- Jeff Tipple asked, given these data, if the state can target specific lakes and tell folks to keep smaller fish. Scott responded that for doing so to be successful, sizes that anglers are interested in harvesting need to be available to harvest. The current slot length limits only allow harvest of fish less than 12 inches or greater than 15 inches, so they tend to act more like 15-inch minimum length limits since few anglers will keep the smaller fish. This is why the Division thinks a split daily limit may help thin populations better than 12-15-inch slot length limits.
- Rory Franks stated that a split bag limit would be logistically difficult for a tournament and people would avoid holding tournaments at those lakes. Scott suggested that it would actually create an opportunity to keep a couple fish under 15 inches that has not been possible in the past on 15-inch length limit lakes. He also suggested that using a 15-inch bump board should make it pretty easy to judge putting two under and two over in the livewell.
- Rory also wanted to know if the Division is considering closed seasons in the future and tournament exemptions for new regulations. Scott remarked that closed seasons are not beneficial in inland waters and are more associated with cultural issues. Ray Petering added that the “catch and release” season for Lake Erie bass fishing resulted from clear biological conditions associated with the invasion of gobies into Lake Erie, and represents a unique circumstance. The DOW does not see tournament exemptions from regulations as a likely option given the importance of treating all anglers fairly and the difficulty it might present in law enforcement.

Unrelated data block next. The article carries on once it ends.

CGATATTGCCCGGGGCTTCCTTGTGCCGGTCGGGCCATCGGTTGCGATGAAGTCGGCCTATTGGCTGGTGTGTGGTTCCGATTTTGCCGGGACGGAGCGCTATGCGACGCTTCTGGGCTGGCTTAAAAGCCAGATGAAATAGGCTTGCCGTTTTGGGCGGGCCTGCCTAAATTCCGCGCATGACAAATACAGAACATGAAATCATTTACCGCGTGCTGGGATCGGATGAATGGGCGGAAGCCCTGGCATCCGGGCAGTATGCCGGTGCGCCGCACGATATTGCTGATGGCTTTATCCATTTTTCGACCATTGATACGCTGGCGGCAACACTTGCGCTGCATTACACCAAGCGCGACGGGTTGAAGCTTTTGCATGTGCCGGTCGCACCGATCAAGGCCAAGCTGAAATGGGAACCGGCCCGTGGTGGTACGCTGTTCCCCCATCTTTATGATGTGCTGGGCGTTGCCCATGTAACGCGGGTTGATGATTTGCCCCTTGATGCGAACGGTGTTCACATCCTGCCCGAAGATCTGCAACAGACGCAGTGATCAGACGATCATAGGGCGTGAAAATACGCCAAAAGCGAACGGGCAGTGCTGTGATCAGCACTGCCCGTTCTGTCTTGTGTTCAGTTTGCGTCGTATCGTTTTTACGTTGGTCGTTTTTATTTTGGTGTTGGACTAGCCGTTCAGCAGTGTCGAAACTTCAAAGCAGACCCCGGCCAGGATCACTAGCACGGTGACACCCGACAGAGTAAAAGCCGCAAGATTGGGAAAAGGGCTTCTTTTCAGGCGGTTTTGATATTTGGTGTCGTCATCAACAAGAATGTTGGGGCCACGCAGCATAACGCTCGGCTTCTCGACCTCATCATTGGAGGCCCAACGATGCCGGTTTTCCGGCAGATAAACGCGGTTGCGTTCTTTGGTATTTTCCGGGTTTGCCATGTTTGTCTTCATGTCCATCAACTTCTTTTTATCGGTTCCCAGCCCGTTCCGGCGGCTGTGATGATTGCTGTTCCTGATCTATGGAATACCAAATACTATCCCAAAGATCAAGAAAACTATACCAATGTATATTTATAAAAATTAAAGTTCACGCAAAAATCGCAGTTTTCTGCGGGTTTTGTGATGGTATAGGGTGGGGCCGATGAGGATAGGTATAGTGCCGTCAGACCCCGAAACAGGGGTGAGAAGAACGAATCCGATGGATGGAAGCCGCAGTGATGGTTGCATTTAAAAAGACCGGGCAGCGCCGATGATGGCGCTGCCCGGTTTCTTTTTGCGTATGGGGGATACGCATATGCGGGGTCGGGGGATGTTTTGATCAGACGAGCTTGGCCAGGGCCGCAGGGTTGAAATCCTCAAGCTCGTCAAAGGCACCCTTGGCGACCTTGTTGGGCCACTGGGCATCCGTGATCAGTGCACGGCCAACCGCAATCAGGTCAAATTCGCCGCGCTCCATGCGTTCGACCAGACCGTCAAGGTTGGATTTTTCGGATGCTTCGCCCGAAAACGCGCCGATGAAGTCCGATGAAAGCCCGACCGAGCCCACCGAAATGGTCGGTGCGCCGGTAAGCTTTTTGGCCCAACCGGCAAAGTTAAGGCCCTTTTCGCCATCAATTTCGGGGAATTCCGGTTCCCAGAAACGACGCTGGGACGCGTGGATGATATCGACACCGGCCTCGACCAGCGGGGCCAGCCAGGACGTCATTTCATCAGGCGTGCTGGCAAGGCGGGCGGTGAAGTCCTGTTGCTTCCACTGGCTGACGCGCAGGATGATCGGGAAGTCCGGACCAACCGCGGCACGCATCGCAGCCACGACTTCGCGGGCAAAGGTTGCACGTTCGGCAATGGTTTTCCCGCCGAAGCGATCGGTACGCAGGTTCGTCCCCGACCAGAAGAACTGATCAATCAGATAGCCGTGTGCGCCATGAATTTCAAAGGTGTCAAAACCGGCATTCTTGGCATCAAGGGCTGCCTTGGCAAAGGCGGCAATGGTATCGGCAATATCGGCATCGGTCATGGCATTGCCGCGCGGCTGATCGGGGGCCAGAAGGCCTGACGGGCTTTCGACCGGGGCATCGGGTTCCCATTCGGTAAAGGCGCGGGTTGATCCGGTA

- Jeff asked about how channel catfish daily limits have worked out (6 fish per day on lakes under 700 acres). Scott indicated that these daily limits on catfish were developed to help fairly distribute the catch of stocked channel catfish, rather than to address management of a natural population.
- Todd Thompson asked if the fishery (reservoir/lake) itself mandates the size of the fish available with respect to the aquatic vegetation, habitat, food…etc. For example, certain bodies of water establish a shallow fish population while others have fish that have adjusted to the water column and grow to be bigger fish. Scott stated that larger, offshore fish will move shallow when conditions are right, but do so more routinely in the spring during spawning season. For example, electrofishing surveys find mixed size ranges in the shallows during spring. These are the same fish that you find in deeper water later in the year. He added that it is absolutely true that there are limitations associated with the nutrients and habitat of a body of water that influence the numbers and sizes of bass available. However, regulations allow us to take advantage of what potential opportunities a body of water has to offer, and in some cases, maximize the quality of the fishing. Regardless of potential of a lake, we try to make the most of the opportunities provided.
- Todd asked why a 15" length limit would still be in place in a given lake if it wasn’t working. Scott responded that we are looking comprehensively at our data to allow us to make these exact types of adjustments. If a regulation is not having the intended effects, we would want to make changes or remove it. Doing so takes several years of data, and we have a great deal of those data available at this time.
- Bob Townsend asked if the DOW is looking at habitat quality in the bass population assessments. Scott said that the DOW has been working on a reservoir classification system which looks at physical characteristics and helps group lakes by similar function and potential. The Division anticipates using this system to help with future regulation strategies, particularly when looking at regulations on a lake-specific basis.